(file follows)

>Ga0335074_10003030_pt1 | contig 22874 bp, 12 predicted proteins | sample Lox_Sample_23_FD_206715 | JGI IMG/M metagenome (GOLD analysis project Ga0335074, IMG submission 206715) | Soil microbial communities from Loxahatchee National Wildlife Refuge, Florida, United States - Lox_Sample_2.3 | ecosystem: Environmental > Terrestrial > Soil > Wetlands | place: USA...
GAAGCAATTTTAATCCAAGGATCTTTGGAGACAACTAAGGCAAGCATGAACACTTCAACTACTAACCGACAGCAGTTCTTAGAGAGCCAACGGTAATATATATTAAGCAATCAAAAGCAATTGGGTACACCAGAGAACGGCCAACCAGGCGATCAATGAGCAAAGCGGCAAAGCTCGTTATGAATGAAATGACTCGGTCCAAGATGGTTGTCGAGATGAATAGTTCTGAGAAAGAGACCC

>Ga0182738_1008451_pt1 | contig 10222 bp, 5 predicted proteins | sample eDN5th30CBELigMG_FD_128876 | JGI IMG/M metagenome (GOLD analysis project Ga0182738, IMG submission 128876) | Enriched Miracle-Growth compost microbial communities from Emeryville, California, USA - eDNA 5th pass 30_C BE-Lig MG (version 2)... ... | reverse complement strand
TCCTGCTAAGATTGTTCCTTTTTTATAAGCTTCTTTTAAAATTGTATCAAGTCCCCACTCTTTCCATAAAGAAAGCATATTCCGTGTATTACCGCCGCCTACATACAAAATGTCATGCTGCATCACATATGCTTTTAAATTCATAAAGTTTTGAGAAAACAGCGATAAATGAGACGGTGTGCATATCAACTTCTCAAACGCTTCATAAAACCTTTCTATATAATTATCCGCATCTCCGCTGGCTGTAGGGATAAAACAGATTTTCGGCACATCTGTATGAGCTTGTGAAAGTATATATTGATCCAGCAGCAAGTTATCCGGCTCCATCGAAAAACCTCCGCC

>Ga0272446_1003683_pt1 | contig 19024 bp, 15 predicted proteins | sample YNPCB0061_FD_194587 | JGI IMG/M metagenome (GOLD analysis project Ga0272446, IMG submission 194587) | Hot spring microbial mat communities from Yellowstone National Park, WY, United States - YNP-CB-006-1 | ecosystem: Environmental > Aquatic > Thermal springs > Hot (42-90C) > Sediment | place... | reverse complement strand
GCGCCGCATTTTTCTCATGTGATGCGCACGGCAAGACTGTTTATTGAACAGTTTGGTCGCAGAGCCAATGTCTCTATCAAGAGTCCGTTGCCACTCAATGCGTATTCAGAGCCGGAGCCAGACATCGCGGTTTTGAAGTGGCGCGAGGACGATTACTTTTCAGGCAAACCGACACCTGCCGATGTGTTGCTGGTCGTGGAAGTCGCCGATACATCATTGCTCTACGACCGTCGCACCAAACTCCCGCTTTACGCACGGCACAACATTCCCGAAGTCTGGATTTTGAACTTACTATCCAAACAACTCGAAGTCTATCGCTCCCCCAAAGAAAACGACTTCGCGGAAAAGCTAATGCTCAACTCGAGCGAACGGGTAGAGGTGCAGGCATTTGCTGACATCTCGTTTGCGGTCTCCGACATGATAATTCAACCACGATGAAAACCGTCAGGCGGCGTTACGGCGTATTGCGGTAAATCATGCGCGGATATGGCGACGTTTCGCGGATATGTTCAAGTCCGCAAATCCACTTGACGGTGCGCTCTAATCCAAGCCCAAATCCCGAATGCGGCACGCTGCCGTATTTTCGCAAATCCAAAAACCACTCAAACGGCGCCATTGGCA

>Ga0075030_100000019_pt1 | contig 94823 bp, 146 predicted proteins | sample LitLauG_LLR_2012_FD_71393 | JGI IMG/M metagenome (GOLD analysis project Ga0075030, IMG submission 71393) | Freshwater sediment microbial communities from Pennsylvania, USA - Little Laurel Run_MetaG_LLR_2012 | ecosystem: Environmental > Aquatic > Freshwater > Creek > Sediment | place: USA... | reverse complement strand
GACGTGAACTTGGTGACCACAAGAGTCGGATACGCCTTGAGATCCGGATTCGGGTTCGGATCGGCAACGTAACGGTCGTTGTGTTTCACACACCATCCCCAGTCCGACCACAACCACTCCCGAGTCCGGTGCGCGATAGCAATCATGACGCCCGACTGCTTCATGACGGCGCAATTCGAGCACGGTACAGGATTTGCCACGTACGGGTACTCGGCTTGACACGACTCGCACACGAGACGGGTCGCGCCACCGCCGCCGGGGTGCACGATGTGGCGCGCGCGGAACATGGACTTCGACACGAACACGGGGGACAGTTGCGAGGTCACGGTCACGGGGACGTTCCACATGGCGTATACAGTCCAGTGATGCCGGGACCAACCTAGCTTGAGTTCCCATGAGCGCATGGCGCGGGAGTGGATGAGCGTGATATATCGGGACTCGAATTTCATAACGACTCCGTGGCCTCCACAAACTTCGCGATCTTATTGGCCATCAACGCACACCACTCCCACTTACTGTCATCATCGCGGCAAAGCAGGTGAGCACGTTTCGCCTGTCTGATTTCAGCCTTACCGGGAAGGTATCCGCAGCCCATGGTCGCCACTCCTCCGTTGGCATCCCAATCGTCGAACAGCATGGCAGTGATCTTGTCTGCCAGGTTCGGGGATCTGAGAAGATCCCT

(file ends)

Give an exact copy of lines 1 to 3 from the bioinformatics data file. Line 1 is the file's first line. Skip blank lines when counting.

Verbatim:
>Ga0335074_10003030_pt1 | contig 22874 bp, 12 predicted proteins | sample Lox_Sample_23_FD_206715 | JGI IMG/M metagenome (GOLD analysis project Ga0335074, IMG submission 206715) | Soil microbial communities from Loxahatchee National Wildlife Refuge, Florida, United States - Lox_Sample_2.3 | ecosystem: Environmental > Terrestrial > Soil > Wetlands | place: USA...
GAAGCAATTTTAATCCAAGGATCTTTGGAGACAACTAAGGCAAGCATGAACACTTCAACTACTAACCGACAGCAGTTCTTAGAGAGCCAACGGTAATATATATTAAGCAATCAAAAGCAATTGGGTACACCAGAGAACGGCCAACCAGGCGATCAATGAGCAAAGCGGCAAAGCTCGTTATGAATGAAATGACTCGGTCCAAGATGGTTGTCGAGATGAATAGTTCTGAGAAAGAGACCC

>Ga0182738_1008451_pt1 | contig 10222 bp, 5 predicted proteins | sample eDN5th30CBELigMG_FD_128876 | JGI IMG/M metagenome (GOLD analysis project Ga0182738, IMG submission 128876) | Enriched Miracle-Growth compost microbial communities from Emeryville, California, USA - eDNA 5th pass 30_C BE-Lig MG (version 2)... ... | reverse complement strand